Bank of America, N.A. v. Grec Homes IX, LLC et al

Filing 259

ORDER denying 156 Motion to Dismiss for Failure to State a Claim; denying 156 Motion to Strike. Signed by Judge Cecilia M. Altonaga on 6/19/2014. (ps1)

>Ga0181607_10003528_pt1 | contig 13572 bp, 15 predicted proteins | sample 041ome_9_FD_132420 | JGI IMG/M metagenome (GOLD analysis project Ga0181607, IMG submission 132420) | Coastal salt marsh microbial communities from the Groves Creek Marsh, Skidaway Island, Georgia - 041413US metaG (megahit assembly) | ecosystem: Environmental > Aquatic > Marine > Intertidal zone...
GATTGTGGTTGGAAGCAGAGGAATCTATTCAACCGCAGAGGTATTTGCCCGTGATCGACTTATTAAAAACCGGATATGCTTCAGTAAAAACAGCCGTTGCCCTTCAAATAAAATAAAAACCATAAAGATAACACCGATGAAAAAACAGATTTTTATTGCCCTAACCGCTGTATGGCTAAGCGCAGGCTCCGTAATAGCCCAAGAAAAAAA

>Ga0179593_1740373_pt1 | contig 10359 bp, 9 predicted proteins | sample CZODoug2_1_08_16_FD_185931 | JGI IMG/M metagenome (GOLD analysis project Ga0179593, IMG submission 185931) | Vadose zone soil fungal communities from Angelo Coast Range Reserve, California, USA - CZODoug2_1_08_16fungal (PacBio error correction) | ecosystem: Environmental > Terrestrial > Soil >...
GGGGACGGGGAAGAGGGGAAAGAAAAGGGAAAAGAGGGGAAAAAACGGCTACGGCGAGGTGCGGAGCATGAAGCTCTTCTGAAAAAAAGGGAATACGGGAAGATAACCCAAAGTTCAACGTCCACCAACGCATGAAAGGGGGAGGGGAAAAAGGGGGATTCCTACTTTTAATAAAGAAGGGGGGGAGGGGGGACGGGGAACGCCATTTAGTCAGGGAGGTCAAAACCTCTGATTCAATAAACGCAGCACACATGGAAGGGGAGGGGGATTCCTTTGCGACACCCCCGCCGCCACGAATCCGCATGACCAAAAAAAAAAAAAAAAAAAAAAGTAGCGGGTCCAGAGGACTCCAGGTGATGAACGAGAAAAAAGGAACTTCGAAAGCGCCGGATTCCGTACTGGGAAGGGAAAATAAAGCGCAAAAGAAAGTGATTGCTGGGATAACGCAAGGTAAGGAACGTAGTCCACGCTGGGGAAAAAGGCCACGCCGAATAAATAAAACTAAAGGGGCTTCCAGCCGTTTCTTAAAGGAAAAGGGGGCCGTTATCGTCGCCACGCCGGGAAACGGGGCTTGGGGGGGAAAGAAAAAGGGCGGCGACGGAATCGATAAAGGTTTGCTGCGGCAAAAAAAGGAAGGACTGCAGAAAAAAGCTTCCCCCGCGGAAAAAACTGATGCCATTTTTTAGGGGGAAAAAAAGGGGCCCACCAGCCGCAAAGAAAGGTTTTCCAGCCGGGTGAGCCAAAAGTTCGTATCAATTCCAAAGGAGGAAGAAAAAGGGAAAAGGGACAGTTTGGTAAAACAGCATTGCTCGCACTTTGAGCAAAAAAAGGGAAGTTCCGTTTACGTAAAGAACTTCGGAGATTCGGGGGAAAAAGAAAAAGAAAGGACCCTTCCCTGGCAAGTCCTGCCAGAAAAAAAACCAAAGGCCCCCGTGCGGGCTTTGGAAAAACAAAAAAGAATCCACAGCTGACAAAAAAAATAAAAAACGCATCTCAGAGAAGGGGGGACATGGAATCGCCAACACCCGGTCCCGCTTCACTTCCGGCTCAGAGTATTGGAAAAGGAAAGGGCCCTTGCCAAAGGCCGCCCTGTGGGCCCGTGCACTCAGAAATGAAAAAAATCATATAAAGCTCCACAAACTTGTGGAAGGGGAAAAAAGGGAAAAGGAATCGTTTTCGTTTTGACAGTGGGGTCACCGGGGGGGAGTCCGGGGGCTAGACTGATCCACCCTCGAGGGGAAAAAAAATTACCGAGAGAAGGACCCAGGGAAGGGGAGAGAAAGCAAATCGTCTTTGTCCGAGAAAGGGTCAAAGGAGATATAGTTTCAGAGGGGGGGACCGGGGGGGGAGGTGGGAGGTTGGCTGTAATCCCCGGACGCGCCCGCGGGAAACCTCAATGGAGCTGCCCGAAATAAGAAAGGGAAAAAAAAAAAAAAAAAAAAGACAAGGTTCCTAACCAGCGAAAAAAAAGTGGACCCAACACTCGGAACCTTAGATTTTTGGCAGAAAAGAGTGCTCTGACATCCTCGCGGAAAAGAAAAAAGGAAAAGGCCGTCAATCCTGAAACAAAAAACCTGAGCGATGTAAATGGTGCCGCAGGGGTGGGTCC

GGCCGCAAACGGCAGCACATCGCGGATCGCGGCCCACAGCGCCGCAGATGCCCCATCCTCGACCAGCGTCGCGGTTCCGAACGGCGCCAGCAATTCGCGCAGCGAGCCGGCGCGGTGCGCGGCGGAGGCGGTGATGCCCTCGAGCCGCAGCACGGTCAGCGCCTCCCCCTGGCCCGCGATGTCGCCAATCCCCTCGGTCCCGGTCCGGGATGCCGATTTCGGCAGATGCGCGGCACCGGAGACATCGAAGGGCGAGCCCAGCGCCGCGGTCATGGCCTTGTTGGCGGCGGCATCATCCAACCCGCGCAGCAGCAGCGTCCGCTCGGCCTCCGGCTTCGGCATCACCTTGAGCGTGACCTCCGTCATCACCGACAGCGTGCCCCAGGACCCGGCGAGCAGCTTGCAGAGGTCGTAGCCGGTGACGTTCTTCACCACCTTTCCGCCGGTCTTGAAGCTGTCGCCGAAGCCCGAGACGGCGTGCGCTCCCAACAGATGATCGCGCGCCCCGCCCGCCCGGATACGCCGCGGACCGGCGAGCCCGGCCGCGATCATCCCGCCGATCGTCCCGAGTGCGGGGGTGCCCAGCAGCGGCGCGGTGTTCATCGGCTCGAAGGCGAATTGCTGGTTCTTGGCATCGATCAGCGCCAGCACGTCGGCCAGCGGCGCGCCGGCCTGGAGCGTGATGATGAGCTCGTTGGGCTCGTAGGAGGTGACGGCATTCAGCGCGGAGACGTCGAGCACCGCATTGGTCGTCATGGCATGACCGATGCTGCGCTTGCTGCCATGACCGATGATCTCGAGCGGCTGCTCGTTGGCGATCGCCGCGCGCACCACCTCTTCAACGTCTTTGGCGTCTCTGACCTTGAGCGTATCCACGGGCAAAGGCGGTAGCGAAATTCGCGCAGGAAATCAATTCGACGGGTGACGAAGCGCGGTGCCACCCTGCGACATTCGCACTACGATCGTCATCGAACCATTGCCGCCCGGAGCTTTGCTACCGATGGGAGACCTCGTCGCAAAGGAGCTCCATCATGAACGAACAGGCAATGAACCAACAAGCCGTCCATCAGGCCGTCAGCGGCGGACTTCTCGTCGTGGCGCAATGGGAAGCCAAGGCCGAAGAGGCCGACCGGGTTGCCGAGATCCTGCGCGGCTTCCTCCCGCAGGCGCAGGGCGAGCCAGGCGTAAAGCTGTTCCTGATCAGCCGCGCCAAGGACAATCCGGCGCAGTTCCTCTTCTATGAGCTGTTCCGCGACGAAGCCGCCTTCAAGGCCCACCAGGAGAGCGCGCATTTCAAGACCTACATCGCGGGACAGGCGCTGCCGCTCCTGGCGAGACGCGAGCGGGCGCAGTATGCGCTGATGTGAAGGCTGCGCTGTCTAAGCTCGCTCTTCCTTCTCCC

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UNITED STATES DISTRICT COURT SOUTHERN DISTRICT OF FLORIDA CASE NO. 13-21718-CIV-ALTONAGA/O’Sullivan BANK OF AMERICA, N.A., Plaintiff/Counter-Defendant, vs. GREC HOMES IX, LLC, et al., Defendants/Counter-Plaintiffs. ________________________________/ ORDER THIS CAUSE came before the Court on Plaintiff/Counter-Defendant, Bank of America, N.A.’s (the “Bank[’s]”) Motion to Dismiss Second Amended Counterclaim and Strike Affirmative Defenses . . . (“Motion”) [ECF No. 156], filed March 11, 2014. Defendants/Counter-Plaintiffs, GREC Homes IX, LLC (“GREC IX”); GREC Homes X, LLC (“GREC X”); GREC Homes XI, LLC (“GREC XI”); GREC Homes XII, LLC (“GREC XII”); Augustin Herran (“Herran”); Rosiel Herran (“Herran’s Wife”); Armando Guerra (“Guerra”); Maria C. Guerra (“Guerra’s Wife”); Manuel Herran (“Herran’s Father”); Nyria Herran; Emiliano Herran (“Herran’s Cousin”); and Miriam Herran (collectively, “Defendants” or “CounterPlaintiffs”), filed their Response in Opposition to Plaintiff’s Motion to Dismiss . . . (“Response”) [ECF No. 191] on April 22, 2014. On May 15, 2014, the Bank filed its Reply Memorandum . . . (“Reply”) [ECF No. 219]. A hearing on the Motion took place on May 20, 2014 (“May 20 Hearing”) [ECF No. 224]. This Order assumes the reader is familiar with the case and the Court’s earlier orders, and consequently contains an abbreviated discussion of the issues and applicable law. Case No. 13-21718-CIV-ALTONAGA/O’Sullivan I. BACKGROUND A. Procedural Background On September 3, 2013, Defendants filed an Amended Answer, Affirmative Defenses, and Counterclaim (“Amended Counterclaim”) [ECF No. 68]. The Amended Counterclaim contained eleven causes of action and twelve affirmative defenses. (See generally Am. Counterclaim). On September 30, 2013, the Bank filed a Motion to Dismiss Defendants’ Amended Counterclaim . . . (“First Motion to Dismiss”) [ECF No. 93]. By Order dated January 23, 2014 (“January 23 Order”) [ECF No. 140], the Court granted in part the First Motion to Dismiss and struck several of the affirmative defenses. (See generally Jan. 23 Order). Defendants submitted a Corrected Second Amended Answer, Affirmative Defenses, and Counterclaim (“SAC”) [ECF No. 150] on February 14, 2014. B. Factual Summary This matter arises out of a loan transaction for a real estate development project between the Bank and Defendants GREC IX, GREC X, GREC XI, and GREC XII (collectively, the “Borrowers” or “GREC Entities”). (See Complaint ¶ 7 [ECF No. 1]). In the early to mid-2000s, when Herran decided to venture into real estate development, the Bank sought his business, and over time Herran “built a relationship of trust and confidence with the Bank that extended far beyond that of [a] creditor [and] debtor . . . .” (SAC ¶¶ 8–9).1 In 2005, Herran embarked on a real estate project to develop eighty-two acres of land into a 1,186-unit residential property initially known as “Keys Edge,” later identified as “Grand Palms.” (Id. ¶ 11). GREC IX was formed for the sole purpose of purchasing the land and developing the Keys Edge property, with Herran serving as principal. (See id. ¶ 12). It was 1 Citations to the SAC refer to the numbered paragraphs corresponding to the counterclaims. 2 Case No. 13-21718-CIV-ALTONAGA/O’Sullivan estimated a loan of over $80,000,000 would be required to complete the project. (See id. ¶ 14). Teresa Bello (“Bello”) and John Nichols (“Nichols”), “Bank executives whose duties included fomenting a relationship of trust with [] Herran” (id. ¶ 10), assured Herran he was an “elite” and “preferred” customer, and the Bank would “always find the way to work things out with respect to any loan” (id. ¶ 13). As a result of “the relationship of trust and confidence that was established between [] Herran and the Bank and its executives, including [] Bello and [] Nichols, [] Herran chose to give GREC IX’s business to the Bank.” (Id. ¶ 14). In October 2005, Bello and Nichols suggested Herran form several shell entities — GREC X, GREC XI, and GREC XII (collectively, the “Phantom GREC Entities”) — and include them in a Promissory Note [ECF No. 1-2] for the loan in order to circumvent certain transactional state and local taxes and fees on any future real estate projects developed under those entities. (See id. ¶¶ 15, 17). Relying on the representations of Bank executives, Herran formed the Phantom GREC Entities and listed them as borrowers on the Promissory Note along with GREC IX, even though the Phantom GREC Entities were not involved in the land purchases. (See id. ¶ 17). In November 2005, the Bank, through Bello and Nichols, insisted Herran, Guerra, Herran’s Father, and Herran’s Cousin (the “Husband Guarantors”) each personally guarantee the Promissory Note for the loan. (See id. ¶ 19). The Bank also required the personal guaranties of the wives of the Husband Guarantors — Herran’s Wife, Guerra’s Wife, Nyria Herran, and Miriam Herran (collectively, the “Wife Guarantors”). (See id. ¶ 21). Of all the individual guarantors, only Herran and Herran’s Cousin (the “Investor Guarantors”) were investors in GREC IX.2 (See id. ¶ 20). 2 At the May 20 Hearing, counsel for Defendants clarified that contrary to the allegations in paragraph 20 of the SAC, Herran’s Cousin is an investor in GREC IX. 3 Case No. 13-21718-CIV-ALTONAGA/O’Sullivan Based on these representations and Herran’s trust in the Bank, on November 14, 2005, the GREC Entities executed a Promissory Note and Master Loan Agreement [ECF No. 1-1] for $84,250,000 from the Bank to fund the acquisition of the land for Keys Edge. (See id. ¶ 24). At the same time, each of the Husband and Wife Guarantors executed personal Guaranty Agreements [ECF No. 1-2] on the loan. (See id.). The loan and personal guaranties were renewed several times, with the most recent renewal occurring in May 2012. (See id. ¶ 31). After the loan was executed, Bank executives approached GREC IX executives about purchasing an interest rate swap to protect the business interest from the possibility of rising interest rates. (See id. ¶ 26). The Bank, through its executives, represented interest rates were going to rise. (See id.). At the time these representations were made, the Bank knew them to be false, but it used the interest rate swap agreement3 as a means of garnering more fees from the Borrowers. (See id.). Relying on the representations, Herran, on behalf of GREC IX, agreed to the Rate Swap. (See id. ¶ 27). Shortly thereafter, interest rates fell, costing the Borrowers nearly two million dollars in charges associated with falling interest rates. (See id. ¶ 28). The SAC contains nine causes of action: fraudulent inducement of GREC IX to enter the Rate Swap (Count I); fraudulent inducement of the Wife Guarantors to execute personal guaranties on the Promissory Note (Count II); fraudulent inducement of the Husband Guarantors to execute personal guaranties on the Promissory Note (Count III); fraudulent inducement of Herran to execute a personal guaranty on the Promissory Note (Count IV); breach of fiduciary duty owed to GREC IX related to the Rate Swap and acquisition/subordination of Franklin Bank’s interest in the loan (Count V); breach of fiduciary duty owed to the Phantom GREC 3 The interest rate swap agreement is comprised of an ISDA 2002 Master Agreement [ECF No. 93-1], Schedule to the 2002 Master Agreement [ECF No. 93-2], March 9, 2006 Confirmation [ECF No. 93-3], and April 6, 2007 Confirmation [ECF No. 93-4] (collectively, the “Rate Swap”). 4 Case No. 13-21718-CIV-ALTONAGA/O’Sullivan Entities related to the Promissory Note (Count VI); fraudulent inducement of the Phantom GREC Entities to execute the Promissory Note (Count VII); violation of the Wife Guarantors’ rights under the Equal Credit Opportunity Act, 15 U.S.C. sections 1601–1691f (the “ECOA”) (Count VIII); and violation of the Bank Holding Company Act, 12 U.S.C. sections 1971–1978 (the “BHCA”), against the Phantom GREC Entities (Count IX). (See generally SAC). The SAC contains the following affirmative defenses: (1) the Bank’s claims are barred by the doctrine of unclean hands; (2) the Bank contributed to its own alleged damages by refusing to properly fund the loan; (3) any award to the Bank is subject to offset for damages suffered as a result of the Bank’s misconduct; (4) the claims against the Wife Guarantors violate the ECOA; (5) the claims against the individual guarantors are unenforceable, as the guaranties were the result of fraud in the inducement; (6) the claims against the Phantom GREC Entities are barred, as the Note and its renewals were procured through fraud; (7) all claims against the Defendants are unenforceable, as the Bank violated the BHCA by requiring the Phantom GREC Entities’ participation in the loan; and (8) all claims against Defendants are void, as the Bank’s requirement of having the Phantom GREC Entities added to the Promissory Note is an illegal attempt to avoid the Florida documentary stamp tax in contravention of public policy. (See generally SAC). The Motion seeks dismissal of the counterclaims and the striking of the affirmative defenses. (See generally Mot.). II. ANALYSIS The Bank continues to argue waivers and releases contained in the loan documents foreclose Counter-Plaintiffs’ claims against the Bank. (See Mot. 3). According to the Bank, the effect of the waivers and releases compels dismissal of all of the counterclaims and defenses. 5 Case No. 13-21718-CIV-ALTONAGA/O’Sullivan (See id.). More specifically, the Bank argues Counts I, II, III, IV and VII fail to state claims for rescission. (See id. 3–15). The Bank maintains dismissal of Count V is warranted because the Bank did not owe GREC IX any fiduciary duties pursuant to the terms of the Rate Swap and loan documents, and new allegations concerning the Bank’s conduct in connection with the Franklin Bank loan interest are conclusory. (See id. 15–17). Regarding Count IX, the Bank contends advising Counter-Plaintiffs to form the Phantom GREC Entities and requiring the latters’ inclusion on the Promissory Note does not amount to an anti-competitive tying arrangement sufficient to state a cause of action for violating the BHCA. (See id. 17–19). Counter-Plaintiffs assert — as they did in their earlier briefing — the waivers and releases in the loan documents are not binding, as releases and merger and integration clauses contained in fraudulently induced contracts are unenforceable. (See Resp. 33–34). CounterPlaintiffs argue they have cured the previous pleading defects in their fraudulent inducement claims (Counts I, II, III, IV, and VII), entitling them to seek rescission of the various loan documents. (See id. 8–9). Counter-Plaintiffs maintain they have adequately pleaded a claim for breach of fiduciary duty in Count V. (See id. 24–27). Counter-Plaintiffs reason they have adequately pleaded a claim pursuant to the BHCA in Count IX, as the Bank’s requirement of having the Phantom GREC Entities included as borrowers on the Promissory Note is an anticompetitive tying arrangement designed to benefit the Bank. (See id. 31–33). Finally, CounterPlaintiffs note the Bank does not challenge the substance of Counts VI and VIII, and the affirmative defenses, and these must be allowed to proceed on the basis of the properly pleaded allegations of fraudulent inducement. (See id. 33–37). A. Enforceability of the Releases, Waivers, and Merger & Integration Clauses As it did in the First Motion to Dismiss, the Bank asserts all of the counterclaims and 6 Case No. 13-21718-CIV-ALTONAGA/O’Sullivan affirmative defenses are improper because they have been waived and released through the various loan documents. (See Mot. 3). But as previously explained, it “is the well-settled rule ‘that a party can not contract against liability for his own fraud[,]’ absent specific contractual language to the contrary.” (Jan. 23 Order 10 (alteration in original; citations omitted)). Where, as here, “a party alleges that a contract was procured by fraud or misrepresentations as to a material fact, an integration clause will not make the contract incontestable, and the oral representation may be introduced into evidence to establish fraud.” MeterLogic, Inc. v. Copier Solutions, Inc., 126 F. Supp. 2d 1346, 1363 (S.D. Fla. 2000) (citations omitted). As before, Counter-Plaintiffs adequately plead sufficient facts to support their claims they were fraudulently induced into signing the various loan documents and personal guaranties. The releases and disclaimers contained in the loan documents did not compel a dismissal of the counterclaims or the striking of affirmative defenses before, nor do they persuade a different result is warranted now. B. Counts I, II, III, IV, & VII — Fraudulent Inducement Claims The Bank reasserts Counter-Plaintiffs’ claims for fraudulent inducement fail because Counter-Plaintiffs are unable to state claims for the relief Counts I, II, III, IV, and VII seek — rescission of the loan documents and Rate Swap. (See Mot. 3–15). The Bank argues rescission is unavailable as a remedy because the benefits Counter-Plaintiffs received have not been returned to the Bank and Counter-Plaintiffs fail to allege the inadequacy of a remedy at law. (See id.). “Florida law provides for an election of remedies in fraudulent inducement cases: rescission, whereby the party repudiates the transaction, or damages, whereby the party ratifies the contract.” Mazzoni Farms, Inc. v. E.I. DuPont De Nemours and Co., 761 So. 2d 306, 313 7 Case No. 13-21718-CIV-ALTONAGA/O’Sullivan (Fla. 2000) (citation omitted). Although rescission is a “drastic and extraordinary measure . . . [rescission] is appropriate in situations where one party has fraudulently induced another party to contract . . . .” Ohio Players, Inc. v. Polygram Records, Inc., No. 99Civ.0033, 2000 WL 1616999, at *3 (S.D.N.Y. Oct. 27, 2000) (alteration added; citation and internal quotation marks omitted). “[A] party seeking rescission must show, inter alia, that he has rescinded the contract and notified the other party of such rescission, has offered to return any benefits from the contract[,] and has no adequate remedy at law.” Gov’t of Aruba v. Sanchez, 216 F. Supp. 2d 1320, 1365 (S.D. Fla. 2002) (alterations added) (citing Billian v. Mobil Corp., 710 So. 2d 984, 990–91 (Fla. 4th DCA 1998)). But where no tangible benefit has been provided, alleging the return of benefits is unnecessary. See Crown Ice Mach. Leasing Co. v. Sam Senter Farms, Inc., 174 So. 2d 614, 618 (Fla. 2d DCA 1965); see also Staaldam Beheer B.V. v. ASAP Installations, LLC, No. 809-CV-02226-T-17EAJ, 2010 WL 1730780, at *4–5 (M.D. Fla. Apr. 28, 2010). The Court now turns to the specific arguments regarding the various counts that seek rescission. 1. Count I The Bank, relying in large part on the Court’s prior statements on this issue, asserts GREC IX cannot rescind the Rate Swap because GREC IX is incapable of returning the benefits it received, and the allegation regarding the return of a single monthly payment made to GREC IX on the Rate Swap is insufficient to rescind the agreement. (See Mot. 14–15). According to Counter-Plaintiffs, courts have refused to apply the tender back rule where benefits received under a contract were, at best, intangible. (See Resp. 9–13 (citing cases)). Further, CounterPlaintiffs contend in similar cases involving fraudulently induced insurance contracts, Florida courts have found rescission is a viable remedy. (See id. 13–16). 8 Case No. 13-21718-CIV-ALTONAGA/O’Sullivan The January 23 Order concluded the equitable remedy of rescission was unavailable to GREC IX, “[a]s GREC IX is incapable of returning the benefits it received from the Rate Swap[.]” (Jan. 23 Order 17 (citation omitted)). Counter-Plaintiffs note in their present briefing, “[w]here restoration of the status quo is impossible . . . a court may still grant rescission, provided the equities between the parties can be balanced.” Braman Dodge, Inc. v. Smith, 515 So. 2d 1053, 1054 (Fla. 3d DCA 1987) (alterations added; citations omitted); see also Kobatake v. E.I. DuPont de Nemours and Co., 162 F.3d 619, 626–27 (11th Cir. 1998) (applying Georgia law); Methodist Hosps., Inc. v. FTI Cambio, LLC, No. 2:11-CV-036, 2011 WL 2610476, at *5 (N.D. Ind. July 1, 2011) (“Equity will in an appropriate case order rescission without restoration if . . . (7) restoration is impossible for some reason not hereinbefore mentioned and the clearest and strongest equity demands that rescission be granted (sometimes with a monetary substitute for restoration).”) (citation omitted). It is unclear whether the equities between the parties will be capable of being “balanced,” but the Court declines the invitation to dismiss on the basis of difficulty in balancing the equities at the pleading stage, given a “flexible and pragmatic approach” is preferred. Kobatake, 162 F.3d at 626 (citation omitted). Regarding the unavailability of an adequate remedy at law, Counter-Plaintiffs somewhat better plead this element now than they did in their earlier pleading. (See SAC ¶ 40). They explain because of “the nature of a [Rate Swap] (akin to an insurance contract),” there is no adequate remedy at law. (Id.). While the allegation is admittedly weak, because the Court is deciding this issue without the benefit of a factual record, in light of the additional efforts to plead this element it appears the better course is to resolve this question at summary judgment or trial. See Belaire at Boca, LLC v. Ass’ns Ins. Agency, Inc., No. 06-80887-CIV, 2007 WL 1812218, at *4 (S.D. Fla. June 22, 2007) (refusing to dismiss claim for rescission on ground an 9 Case No. 13-21718-CIV-ALTONAGA/O’Sullivan inadequate remedy at law was not pleaded) (citation omitted)); Rubesa v. Bull Run Jumpers, LLC, No. 09-CV-81107, 2010 WL 376320, at *3 (S.D. Fla. Jan. 26, 2010) (refusing to dismiss claim for rescission despite inclusion of claim for legal remedy in complaint “[b]ecause the facts are not yet developed in this case”) (alteration added)). 2. Counts II, III, & IV In Counts II, III, & IV, the individual guarantors allege they were fraudulently induced into signing unwarranted personal guaranties for the loan when, in fact, the loan could have been made based on the loan-to-value ratio. (See SAC ¶¶ 41–67). The Court previously dismissed the Husband and Wife Guarantors’ rescission claims because the guarantors failed to adequately plead they returned the benefits received or allege they received no benefits. (See Jan. 23 Order 17–18). Despite the Bank’s assertions to the contrary, the earlier pleading deficiencies have been cured. Counter-Plaintiffs now allege none of the individual guarantors (except for Herran and Herran’s Cousin — the Investor Guarantors) “were principals or individual investors in any of the GREC Entities, including GREC IX.” (SAC ¶¶ 48, 57). These guarantors received no benefits, tangible or otherwise (see id.), as the proceeds from the loan went directly to GREC IX and the purchase of real estate in GREC IX’s name (see id. ¶ 25). As to the Investor Guarantors, alleging return of a benefit is not required to state a claim for rescission if restoration to the status quo is impossible. See Braman Dodge, Inc., 515 So. 2d at 1054. Instead, and again, in these situations a court looks to see if it can balance the equities between the parties. See id.; see also Methodist Hosps., 2011 WL 2610476, at *5. Given the allegations of fraudulent inducement to procure the personal guaranties and the decline in the land’s value, it does not appear possible to return the parties to the status quo. Therefore, any 10 Case No. 13-21718-CIV-ALTONAGA/O’Sullivan failure of the Investor Guarantors to return whatever benefits they received as investors or as principals in the GREC Entities is not a ground to dismiss the claim for rescission.4 3. Count VII The Court previously determined the Phantom GREC Entities had arguably “pleaded enough facts to support their assertion that [they] never received a benefit pursuant to the loan.” (Jan. 23 Order 19). The Phantom GREC Entities’ claim for rescission was nevertheless dismissed because the absence of an adequate remedy at law was not pleaded. (See id. 20). The Bank again argues the Phantom GREC Entities have not properly pleaded a claim for rescission, specifically pointing to the requirement of pleading the inadequacy of a remedy at law. (See Mot. 10–12). In this regard the SAC now alleges the “Phantom GREC Entities received absolutely no benefit . . . from being included on the note . . . [and] have no interest in either the land or in GREC IX.” (SAC ¶ 93) (alterations added). The only reason the Phantom GREC Entities are included on the Promissory Note is allegedly because of the fraudulent conduct of the Bank. (See id. ¶ 87). On the basis “damages cannot provide an adequate remedy for the Phantom GREC Entities’ obligation to repay the Note” (Resp. 23), the Counter-Plaintiffs allege they “have no adequate remedy at law” (SAC ¶ 94). Again, “a court is rarely able to determine the adequacy of a remedy at law at the pleading stage of a case before the facts are developed.” Billian, 710 So. 2d at 991; see also Belaire at Boca, LLC, 2007 WL 1812218, at *4; Rubesa, 2010 WL 376320, at *3. And while Count VI seeks damages for the Bank’s alleged breach of fiduciary duty to the Phantom GREC Entities and may ultimately furnish an adequate legal remedy, the Court will not make this 4 Certainly the court in FDIC v. Kuang Hsung Chuang, 690 F. Supp. 192, 196–97 (S.D.N.Y. 1988), refused to rescind a guaranty, noting a company president had received the benefit of the bargain from a loan to his company. (See Jan. 23 Order 18 n.10). But the case does not address the possibility of awarding rescission if restoring the parties to the status quo is impossible and the equities are capable of being balanced, arguments the Court is asked to consider in the present briefing. 11 Case No. 13-21718-CIV-ALTONAGA/O’Sullivan determination on the pleadings alone. Cf. Anchor Bank, S.S.B. v. Conrardy, 763 So. 2d 360, 361 (Fla. 4th DCA 1998) (“[T]hat there is a related cause of action at law does not, alone, preclude maintaining a rescission claim.” (alteration added; citation omitted)). Consequently, dismissal of Count VII on the ground an inadequate remedy at law is not sufficiently pleaded is denied. C. Count V — Breach of Fiduciary Duty The Bank next argues the breach of fiduciary duty claim in Count V fails given the Bank did not owe GREC IX the duties of a fiduciary pursuant to an express disclaimer contained in the Rate Swap. (See Mot. 15–17). As to Counter-Plaintiffs’ new allegations concerning the acquisition and subordination of a Franklin Bank participation interest in the loan (see SAC ¶¶ 71, 73, 76), the Bank contends these do not support the claim for breach of fiduciary duty either (see Mot. 16). The Court previously determined the Phantom GREC Entities and the Bank were engaged in a relationship of trust and confidence sufficient to establish a fiduciary relationship. (See Jan. 23 Order 23 (citing Am. Counterclaim ¶¶ 10, 13)). In the SAC, Counter-Plaintiffs again allege facts demonstrating a relationship of trust and confidence between the Bank and the Phantom GREC Entities based on the relationship between the Bank and Herran. (See SAC ¶¶ 10, 13). Because Herran is the principal of GREC IX (see SAC ¶ 12), the same factual allegations support the existence of a fiduciary relationship between GREC IX and the Bank. The January 23 Order noted the disclaimer contained in the Rate Swap expressly and unambiguously denies the existence of a fiduciary relationship between the Bank and GREC IX for the purposes of that transaction. (See id. 22). Of course, GREC IX’s claim for breach of a fiduciary relationship is dependent on GREC IX voiding the relevant provisions of the Rate Swap through rescission. 12 Case No. 13-21718-CIV-ALTONAGA/O’Sullivan D. Count IX — Violation of the BHCA The Amended Counterclaim alleged the Bank violated the BHCA by illegally tying the loan agreement to the condition the Husband and Wife Guarantors personally guarantee the loan. The SAC now alleges the Bank violated the BHCA by requiring the Phantom GREC Entities be named as borrowers on the Promissory Note. (See SAC ¶ 106). The Bank argues this behavior is neither a tying arrangement nor anti-competitive in nature. (See Mot. 18). Counter-Plaintiffs allege the Bank explicitly conditioned an extension of credit to GREC IX on the formation of the Phantom GREC Entities and their inclusion on the Promissory Note. (See SAC ¶¶ 104–106). Counter-Plaintiffs also allege these requirements are an “unusual banking practice” and constitute an anticompetitive tying arrangement. (Id. ¶ 104; see also id. ¶ 105). Counter-Plaintiffs explain the Bank “required that the Phantom GREC Entities be so included as borrowers so that it could lock in and monopolize future banking and lending activities of the Phantom GREC Entities.” (Id. ¶ 105). Unlike the earlier BHCA claim, Counter-Plaintiffs now plead sufficient facts for the Court to infer the alleged tying agreement was anticompetitive. The very nature of the creation of the Phantom GREC Entities is alleged to have locked Herran and the Phantom GREC Entities into future real estate developments deals. According to Counter-Plaintiffs, the granting of the loan in the first instance was conditioned upon the Phantom GREC Entities being formed and included as borrowers on the Promissory Note — an act alleged to be unusual and anticompetitive. Consequently, Count IX states a claim pursuant to 12 U.S.C. section 1972. E. Counts VI and VIII, and Defendants’ Affirmative Defenses In conclusory fashion, the Bank argues the “releases and waivers [contained in the various loan documents] operate to bar every conceivable claim and affirmative defense the 13 Case No. 13-21718-CIV-ALTONAGA/O’Sullivan Defendants might assert against the Bank.” (Mot. 3). Counter-Plaintiffs note the January 23 Order determined the substance of Counts VI and VIII, and the remaining affirmative defenses were properly pleaded. (See Resp. 33–34). At the May 20 Hearing, Counter-Plaintiffs also noted it would be improper for the Court to strike all of the affirmative defenses absent more particularized briefing and a thorough analysis of each affirmative defense. The Court agrees. Neither the Bank’s Motion nor its Reply contains any argument specific to any of the eight affirmative defenses or the claims in Counts VI and VIII. The Court previously found Counter-Plaintiffs stated a claim of breach of fiduciary duty as to the Promissory Note (see Jan. 23 Order 22–24), and a violation of the ECOA (see id. 24–27), claims substantially similar to those contained in Counts VI and VIII. Similarly, the affirmative defenses listed in the SAC are either duplicates or nearly similar versions of the affirmative defenses the Court previously declined to strike. (See id. 29–31; compare SAC 6–11 with Am. Counterclaim 6–12). Consequently, “[a]s Counter-Plaintiffs have properly pleaded the elements of fraudulent inducement, the releases and disclaimers contained in the loan documents do not compel a dismissal of the counterclaims or the striking of affirmative defenses.” (Jan. 23 Order 14 (alteration added); see also Part II.A, supra). III. CONCLUSION Based on the foregoing, it is ORDERED AND ADJUDGED that the Bank’s Motion [ECF No. 156] is DENIED. DONE AND ORDERED in Chambers at Miami, Florida, this 19th day of June, 2014. _________________________________ CECILIA M. ALTONAGA UNITED STATES DISTRICT JUDGE cc: counsel of record 14